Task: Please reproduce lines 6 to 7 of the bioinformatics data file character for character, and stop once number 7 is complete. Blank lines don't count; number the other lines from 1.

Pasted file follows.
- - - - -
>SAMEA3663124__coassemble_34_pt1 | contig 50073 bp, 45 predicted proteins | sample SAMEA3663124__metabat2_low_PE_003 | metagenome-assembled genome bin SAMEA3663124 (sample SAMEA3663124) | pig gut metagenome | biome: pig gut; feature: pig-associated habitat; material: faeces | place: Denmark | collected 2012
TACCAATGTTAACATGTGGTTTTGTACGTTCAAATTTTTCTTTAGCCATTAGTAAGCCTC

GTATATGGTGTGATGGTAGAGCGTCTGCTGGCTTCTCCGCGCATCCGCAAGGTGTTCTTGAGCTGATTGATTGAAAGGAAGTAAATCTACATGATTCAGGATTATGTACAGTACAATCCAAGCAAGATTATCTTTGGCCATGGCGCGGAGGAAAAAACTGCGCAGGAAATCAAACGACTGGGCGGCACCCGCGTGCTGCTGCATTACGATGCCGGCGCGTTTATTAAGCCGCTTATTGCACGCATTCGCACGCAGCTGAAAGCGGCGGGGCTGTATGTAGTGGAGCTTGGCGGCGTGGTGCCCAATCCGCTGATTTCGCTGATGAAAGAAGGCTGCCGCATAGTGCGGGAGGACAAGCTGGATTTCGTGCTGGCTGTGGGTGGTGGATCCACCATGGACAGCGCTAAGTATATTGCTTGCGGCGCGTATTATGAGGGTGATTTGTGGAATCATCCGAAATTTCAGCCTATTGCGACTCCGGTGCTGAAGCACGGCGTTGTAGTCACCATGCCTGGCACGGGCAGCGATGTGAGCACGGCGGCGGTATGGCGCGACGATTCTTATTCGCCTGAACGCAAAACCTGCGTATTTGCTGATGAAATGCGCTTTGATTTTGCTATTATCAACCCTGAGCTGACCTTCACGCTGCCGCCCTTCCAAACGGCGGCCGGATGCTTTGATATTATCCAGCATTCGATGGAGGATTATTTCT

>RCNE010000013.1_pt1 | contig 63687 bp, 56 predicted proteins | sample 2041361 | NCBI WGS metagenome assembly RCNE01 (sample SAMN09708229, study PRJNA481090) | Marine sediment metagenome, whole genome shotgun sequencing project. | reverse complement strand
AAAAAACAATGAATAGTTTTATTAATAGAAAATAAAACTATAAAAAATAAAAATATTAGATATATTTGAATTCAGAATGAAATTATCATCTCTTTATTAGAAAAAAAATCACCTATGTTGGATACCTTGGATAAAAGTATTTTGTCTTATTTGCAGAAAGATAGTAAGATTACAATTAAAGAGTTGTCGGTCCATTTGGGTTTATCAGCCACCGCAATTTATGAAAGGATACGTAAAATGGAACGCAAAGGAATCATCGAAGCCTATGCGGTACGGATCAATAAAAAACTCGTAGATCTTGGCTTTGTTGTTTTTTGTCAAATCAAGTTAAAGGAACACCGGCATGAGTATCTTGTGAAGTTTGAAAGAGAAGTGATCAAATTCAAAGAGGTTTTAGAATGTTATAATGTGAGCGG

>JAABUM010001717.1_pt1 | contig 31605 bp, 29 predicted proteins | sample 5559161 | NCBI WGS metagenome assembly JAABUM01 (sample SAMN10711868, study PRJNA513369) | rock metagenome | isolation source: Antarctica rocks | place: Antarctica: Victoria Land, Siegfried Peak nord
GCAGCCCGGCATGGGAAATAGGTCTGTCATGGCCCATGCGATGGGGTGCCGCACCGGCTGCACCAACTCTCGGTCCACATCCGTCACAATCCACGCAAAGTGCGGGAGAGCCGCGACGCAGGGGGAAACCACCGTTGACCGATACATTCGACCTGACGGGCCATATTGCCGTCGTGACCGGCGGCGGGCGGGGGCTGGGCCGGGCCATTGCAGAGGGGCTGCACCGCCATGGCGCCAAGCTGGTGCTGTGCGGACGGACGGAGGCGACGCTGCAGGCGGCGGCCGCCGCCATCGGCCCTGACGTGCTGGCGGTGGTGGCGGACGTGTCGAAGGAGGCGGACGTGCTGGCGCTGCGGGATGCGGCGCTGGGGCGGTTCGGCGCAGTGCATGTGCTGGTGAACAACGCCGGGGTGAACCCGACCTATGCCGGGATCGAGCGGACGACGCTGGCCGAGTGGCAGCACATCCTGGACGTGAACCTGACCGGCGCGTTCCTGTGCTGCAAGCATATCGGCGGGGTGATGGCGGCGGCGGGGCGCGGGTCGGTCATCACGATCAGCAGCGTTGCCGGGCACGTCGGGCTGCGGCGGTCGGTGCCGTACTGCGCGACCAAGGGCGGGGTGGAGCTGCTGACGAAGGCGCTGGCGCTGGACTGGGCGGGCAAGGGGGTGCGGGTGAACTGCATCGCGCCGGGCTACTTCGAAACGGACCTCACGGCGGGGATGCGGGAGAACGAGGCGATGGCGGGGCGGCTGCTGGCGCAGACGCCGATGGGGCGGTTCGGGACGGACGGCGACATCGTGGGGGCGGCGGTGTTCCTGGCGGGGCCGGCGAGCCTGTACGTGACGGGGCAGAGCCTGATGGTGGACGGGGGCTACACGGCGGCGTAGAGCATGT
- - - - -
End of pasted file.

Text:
>JAABUM010001717.1_pt1 | contig 31605 bp, 29 predicted proteins | sample 5559161 | NCBI WGS metagenome assembly JAABUM01 (sample SAMN10711868, study PRJNA513369) | rock metagenome | isolation source: Antarctica rocks | place: Antarctica: Victoria Land, Siegfried Peak nord
GCAGCCCGGCATGGGAAATAGGTCTGTCATGGCCCATGCGATGGGGTGCCGCACCGGCTGCACCAACTCTCGGTCCACATCCGTCACAATCCACGCAAAGTGCGGGAGAGCCGCGACGCAGGGGGAAACCACCGTTGACCGATACATTCGACCTGACGGGCCATATTGCCGTCGTGACCGGCGGCGGGCGGGGGCTGGGCCGGGCCATTGCAGAGGGGCTGCACCGCCATGGCGCCAAGCTGGTGCTGTGCGGACGGACGGAGGCGACGCTGCAGGCGGCGGCCGCCGCCATCGGCCCTGACGTGCTGGCGGTGGTGGCGGACGTGTCGAAGGAGGCGGACGTGCTGGCGCTGCGGGATGCGGCGCTGGGGCGGTTCGGCGCAGTGCATGTGCTGGTGAACAACGCCGGGGTGAACCCGACCTATGCCGGGATCGAGCGGACGACGCTGGCCGAGTGGCAGCACATCCTGGACGTGAACCTGACCGGCGCGTTCCTGTGCTGCAAGCATATCGGCGGGGTGATGGCGGCGGCGGGGCGCGGGTCGGTCATCACGATCAGCAGCGTTGCCGGGCACGTCGGGCTGCGGCGGTCGGTGCCGTACTGCGCGACCAAGGGCGGGGTGGAGCTGCTGACGAAGGCGCTGGCGCTGGACTGGGCGGGCAAGGGGGTGCGGGTGAACTGCATCGCGCCGGGCTACTTCGAAACGGACCTCACGGCGGGGATGCGGGAGAACGAGGCGATGGCGGGGCGGCTGCTGGCGCAGACGCCGATGGGGCGGTTCGGGACGGACGGCGACATCGTGGGGGCGGCGGTGTTCCTGGCGGGGCCGGCGAGCCTGTACGTGACGGGGCAGAGCCTGATGGTGGACGGGGGCTACACGGCGGCGTAGAGCATGT